Tuesday, September 17, 2019

False Scent

False Scent (1959) by Ngaio Marsh finds Inspector Roderick Alleyn investigating another murder in the theatrical world. This time the murder is completely off-stage--in all senses of the word. Mary Bellamy is a fading stage star...but still a star to be reckoned with. The scene opens on the day her friends and family and a few important personages have been invited to her home to celebrate her fiftieth birthday. But don't mention that dreaded number to our temperamental star. 

"What's a cake without candles?" said Old Ninn.
"Fifty of them....Oh, wouldn't they look lovely!"
Miss Bellamy took the only possible action. She topped Old Ninn's lines by snatching up the ritual knife and plunging it into the heart of the cake. The gesture, which may have had something of the character of a catharsis, was loudly applauded.

But the mention of the number of her years by her former nanny isn't the only catalyst for a burst of temper. Her husband, Charles Templeton, has the temerity to tell her to tone it down on her favorite scent, Formidable, and to stop using Slaypest--a highly potent and very dangerous pest killer. She doesn't do either. Florence, her personal maid tries once too often to calm her down. Her dress designer and a second-tier actress (known for helping prop the star up to shine more brightly) have deserted ship for another production. And her ward, a young and upcoming playwright who has till now written plays [comedies] only for her, has ventured into new territory [the dramatic] and produced a script that has most obviously not been written with her in mind. He has also taken up with a lovely young actress for whom he has written the play.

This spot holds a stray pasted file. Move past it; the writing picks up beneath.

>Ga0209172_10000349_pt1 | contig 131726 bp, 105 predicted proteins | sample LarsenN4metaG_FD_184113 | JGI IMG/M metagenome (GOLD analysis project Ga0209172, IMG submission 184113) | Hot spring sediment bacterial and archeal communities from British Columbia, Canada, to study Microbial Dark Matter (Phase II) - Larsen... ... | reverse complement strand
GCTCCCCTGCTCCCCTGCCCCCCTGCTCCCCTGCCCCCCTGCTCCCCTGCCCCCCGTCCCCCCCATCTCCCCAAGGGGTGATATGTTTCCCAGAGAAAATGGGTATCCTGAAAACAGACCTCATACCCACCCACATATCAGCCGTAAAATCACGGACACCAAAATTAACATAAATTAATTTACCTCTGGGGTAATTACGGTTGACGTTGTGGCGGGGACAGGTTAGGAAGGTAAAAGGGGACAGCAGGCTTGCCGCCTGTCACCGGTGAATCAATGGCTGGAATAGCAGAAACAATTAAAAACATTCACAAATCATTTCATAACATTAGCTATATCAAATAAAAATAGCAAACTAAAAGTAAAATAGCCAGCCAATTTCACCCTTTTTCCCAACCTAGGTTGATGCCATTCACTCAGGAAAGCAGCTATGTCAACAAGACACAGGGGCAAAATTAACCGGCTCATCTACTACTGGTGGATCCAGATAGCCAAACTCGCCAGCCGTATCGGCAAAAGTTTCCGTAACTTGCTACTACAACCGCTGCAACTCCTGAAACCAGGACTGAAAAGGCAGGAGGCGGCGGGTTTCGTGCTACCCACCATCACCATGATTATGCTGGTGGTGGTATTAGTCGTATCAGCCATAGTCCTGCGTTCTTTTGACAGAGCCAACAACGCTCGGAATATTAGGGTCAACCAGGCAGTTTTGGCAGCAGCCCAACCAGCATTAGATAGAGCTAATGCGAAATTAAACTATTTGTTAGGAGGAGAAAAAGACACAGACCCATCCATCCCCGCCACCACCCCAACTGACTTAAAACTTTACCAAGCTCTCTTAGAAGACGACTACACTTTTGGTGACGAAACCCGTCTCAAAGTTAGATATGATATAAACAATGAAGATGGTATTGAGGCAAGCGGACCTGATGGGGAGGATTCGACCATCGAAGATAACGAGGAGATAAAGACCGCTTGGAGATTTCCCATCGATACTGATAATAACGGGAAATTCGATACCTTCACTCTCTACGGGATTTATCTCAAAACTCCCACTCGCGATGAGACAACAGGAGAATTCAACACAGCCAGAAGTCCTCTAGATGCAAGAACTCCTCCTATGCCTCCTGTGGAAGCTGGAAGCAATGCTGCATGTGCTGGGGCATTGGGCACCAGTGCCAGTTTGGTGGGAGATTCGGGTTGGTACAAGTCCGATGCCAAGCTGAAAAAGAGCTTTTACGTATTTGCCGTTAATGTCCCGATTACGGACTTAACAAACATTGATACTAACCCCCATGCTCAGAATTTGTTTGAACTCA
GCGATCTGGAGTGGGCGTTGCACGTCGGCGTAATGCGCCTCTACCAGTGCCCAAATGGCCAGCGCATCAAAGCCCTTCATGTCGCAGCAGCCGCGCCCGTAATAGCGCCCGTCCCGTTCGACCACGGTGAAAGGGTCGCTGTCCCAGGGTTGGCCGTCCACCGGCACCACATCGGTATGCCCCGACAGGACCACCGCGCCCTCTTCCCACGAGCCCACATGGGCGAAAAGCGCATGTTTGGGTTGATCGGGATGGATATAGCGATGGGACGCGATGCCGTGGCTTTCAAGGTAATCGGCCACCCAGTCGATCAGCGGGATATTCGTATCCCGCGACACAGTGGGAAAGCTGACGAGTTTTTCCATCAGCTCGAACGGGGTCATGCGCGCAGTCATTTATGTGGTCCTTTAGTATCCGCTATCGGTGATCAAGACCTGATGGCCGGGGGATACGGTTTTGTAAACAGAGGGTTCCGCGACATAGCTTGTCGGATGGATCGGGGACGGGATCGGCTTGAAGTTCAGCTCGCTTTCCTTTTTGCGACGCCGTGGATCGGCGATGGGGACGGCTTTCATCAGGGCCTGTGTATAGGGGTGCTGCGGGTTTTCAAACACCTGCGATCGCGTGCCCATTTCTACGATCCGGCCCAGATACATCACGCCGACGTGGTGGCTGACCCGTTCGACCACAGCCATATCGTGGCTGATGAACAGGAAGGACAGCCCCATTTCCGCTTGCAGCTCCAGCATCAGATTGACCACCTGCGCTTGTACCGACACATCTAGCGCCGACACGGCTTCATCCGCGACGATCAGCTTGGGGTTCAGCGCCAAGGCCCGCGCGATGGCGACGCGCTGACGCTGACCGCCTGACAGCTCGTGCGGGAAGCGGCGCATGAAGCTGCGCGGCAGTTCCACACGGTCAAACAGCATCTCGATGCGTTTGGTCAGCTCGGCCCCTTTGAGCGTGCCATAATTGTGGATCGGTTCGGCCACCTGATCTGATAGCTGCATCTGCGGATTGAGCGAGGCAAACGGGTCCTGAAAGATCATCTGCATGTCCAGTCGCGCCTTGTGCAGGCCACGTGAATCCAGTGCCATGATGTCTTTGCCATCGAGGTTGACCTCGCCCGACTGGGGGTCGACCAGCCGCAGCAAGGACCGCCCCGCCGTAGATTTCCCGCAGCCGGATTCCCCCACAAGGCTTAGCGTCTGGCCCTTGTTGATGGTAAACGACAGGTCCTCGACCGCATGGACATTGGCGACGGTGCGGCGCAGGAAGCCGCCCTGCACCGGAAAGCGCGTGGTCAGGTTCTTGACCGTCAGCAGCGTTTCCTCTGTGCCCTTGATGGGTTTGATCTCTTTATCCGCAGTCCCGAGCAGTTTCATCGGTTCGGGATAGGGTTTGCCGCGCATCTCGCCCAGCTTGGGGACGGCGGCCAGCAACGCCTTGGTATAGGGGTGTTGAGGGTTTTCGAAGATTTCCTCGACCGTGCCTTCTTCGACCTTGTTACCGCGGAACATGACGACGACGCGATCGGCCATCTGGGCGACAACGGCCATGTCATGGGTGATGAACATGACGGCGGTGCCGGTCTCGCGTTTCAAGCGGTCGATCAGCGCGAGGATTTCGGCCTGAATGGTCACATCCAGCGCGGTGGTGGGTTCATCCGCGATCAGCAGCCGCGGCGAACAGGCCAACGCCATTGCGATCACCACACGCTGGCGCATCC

Richard Dakers, the ward, can't see that Mary is not going to be pleased as punch to read a play that isn't for her. He can't fathom that she won't love Anelida (his young actress) as much as he does. And he is perfectly blind to the fact that bringing Anelida to Mary's birthday party and introducing her to a producer and director in theater world (and, most particularly, in Mary's theater world) right under Mary's nose just might make her really mad. So mad that she leaves her guests, tells him a few disturbing things about himself, and then...apparently sprays herself with Slaypest. Was it just a dreadful accident while she was in an incoherent rage? Or did one of the people she had told off that day have enough of her tantrums and stop them for good? Alleyn and Fox arrive on the scene and immediately see pointers towards murder--but which of the supporting players pulled down the curtain on the star?

Marsh's writing about theater personalities is some of her best. She portrays them with a depth and reality that comes from her personal experiences in the world of the stage. The set up is very good--she provides plenty of background and establishes the characters and their relationships to one another. We get a very good look at our murder victim--with all her faults and vanities on display. The way in which the murder is done is a bit obvious and it's disconcerting that Alleyn apparently doesn't catch on to it until very late in the book. But that is one of the few drawbacks. Over all, another enjoyable read from Marsh. As I have been rereading her mysteries in order, I have been reminded how much I enjoyed discovering them almost 40 years ago (really? could that be possible?). ★★ and 3/4.

Golden Vintage: Actor/Actress
Deaths = 1 (one poisoned; one heart attack)

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